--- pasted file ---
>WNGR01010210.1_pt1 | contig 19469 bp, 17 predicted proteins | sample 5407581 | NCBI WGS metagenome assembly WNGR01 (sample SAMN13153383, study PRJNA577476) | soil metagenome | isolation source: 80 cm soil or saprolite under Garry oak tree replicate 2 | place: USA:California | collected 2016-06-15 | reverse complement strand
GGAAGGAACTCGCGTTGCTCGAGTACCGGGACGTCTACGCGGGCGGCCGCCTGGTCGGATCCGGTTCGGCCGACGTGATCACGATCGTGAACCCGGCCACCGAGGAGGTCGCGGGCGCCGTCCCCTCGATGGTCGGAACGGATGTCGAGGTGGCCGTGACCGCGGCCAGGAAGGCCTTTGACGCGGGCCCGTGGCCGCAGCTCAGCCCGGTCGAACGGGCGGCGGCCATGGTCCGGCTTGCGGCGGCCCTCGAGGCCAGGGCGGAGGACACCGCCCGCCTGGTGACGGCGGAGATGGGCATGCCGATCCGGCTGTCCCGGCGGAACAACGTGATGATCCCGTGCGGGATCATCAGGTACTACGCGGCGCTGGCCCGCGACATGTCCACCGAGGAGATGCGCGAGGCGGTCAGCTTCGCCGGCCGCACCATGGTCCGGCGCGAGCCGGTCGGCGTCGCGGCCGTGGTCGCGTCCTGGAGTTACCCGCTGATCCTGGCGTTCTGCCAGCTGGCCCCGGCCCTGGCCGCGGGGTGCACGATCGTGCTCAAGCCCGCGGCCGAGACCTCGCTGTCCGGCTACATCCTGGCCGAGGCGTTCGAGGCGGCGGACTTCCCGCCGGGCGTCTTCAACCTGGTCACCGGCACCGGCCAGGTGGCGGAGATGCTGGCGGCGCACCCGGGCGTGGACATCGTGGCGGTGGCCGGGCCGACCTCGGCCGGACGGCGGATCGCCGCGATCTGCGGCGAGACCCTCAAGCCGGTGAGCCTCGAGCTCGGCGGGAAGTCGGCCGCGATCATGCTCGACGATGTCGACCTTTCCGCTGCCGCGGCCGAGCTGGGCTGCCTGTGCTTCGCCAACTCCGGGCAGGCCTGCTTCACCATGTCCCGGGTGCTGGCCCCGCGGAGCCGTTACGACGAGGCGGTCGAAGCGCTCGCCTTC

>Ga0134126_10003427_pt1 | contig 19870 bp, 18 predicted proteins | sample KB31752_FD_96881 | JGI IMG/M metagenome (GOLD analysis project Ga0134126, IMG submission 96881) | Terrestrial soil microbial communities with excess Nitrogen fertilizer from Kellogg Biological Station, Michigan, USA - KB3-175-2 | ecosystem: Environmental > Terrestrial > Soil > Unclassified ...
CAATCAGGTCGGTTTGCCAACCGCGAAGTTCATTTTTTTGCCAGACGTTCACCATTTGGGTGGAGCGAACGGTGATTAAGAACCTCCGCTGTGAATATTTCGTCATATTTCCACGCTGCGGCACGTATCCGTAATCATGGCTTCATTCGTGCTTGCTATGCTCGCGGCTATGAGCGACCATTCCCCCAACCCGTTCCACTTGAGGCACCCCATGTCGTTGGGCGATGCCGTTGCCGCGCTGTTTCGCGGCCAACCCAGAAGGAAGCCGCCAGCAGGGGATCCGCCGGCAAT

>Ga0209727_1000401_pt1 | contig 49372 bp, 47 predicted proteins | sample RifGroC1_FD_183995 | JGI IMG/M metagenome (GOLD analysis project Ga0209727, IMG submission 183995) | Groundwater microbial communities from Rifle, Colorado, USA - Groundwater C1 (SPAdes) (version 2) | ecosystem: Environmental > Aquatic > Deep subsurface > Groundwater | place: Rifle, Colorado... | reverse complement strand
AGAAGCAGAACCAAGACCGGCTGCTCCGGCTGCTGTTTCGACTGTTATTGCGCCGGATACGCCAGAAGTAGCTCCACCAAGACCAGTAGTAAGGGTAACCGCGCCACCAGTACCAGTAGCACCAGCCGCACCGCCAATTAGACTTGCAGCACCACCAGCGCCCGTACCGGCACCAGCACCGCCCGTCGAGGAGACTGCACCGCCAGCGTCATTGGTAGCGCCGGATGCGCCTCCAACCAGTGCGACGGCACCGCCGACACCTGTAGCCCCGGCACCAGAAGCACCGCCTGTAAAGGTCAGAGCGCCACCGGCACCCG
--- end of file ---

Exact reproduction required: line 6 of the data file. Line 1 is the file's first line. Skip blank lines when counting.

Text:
AGAAGCAGAACCAAGACCGGCTGCTCCGGCTGCTGTTTCGACTGTTATTGCGCCGGATACGCCAGAAGTAGCTCCACCAAGACCAGTAGTAAGGGTAACCGCGCCACCAGTACCAGTAGCACCAGCCGCACCGCCAATTAGACTTGCAGCACCACCAGCGCCCGTACCGGCACCAGCACCGCCCGTCGAGGAGACTGCACCGCCAGCGTCATTGGTAGCGCCGGATGCGCCTCCAACCAGTGCGACGGCACCGCCGACACCTGTAGCCCCGGCACCAGAAGCACCGCCTGTAAAGGTCAGAGCGCCACCGGCACCCG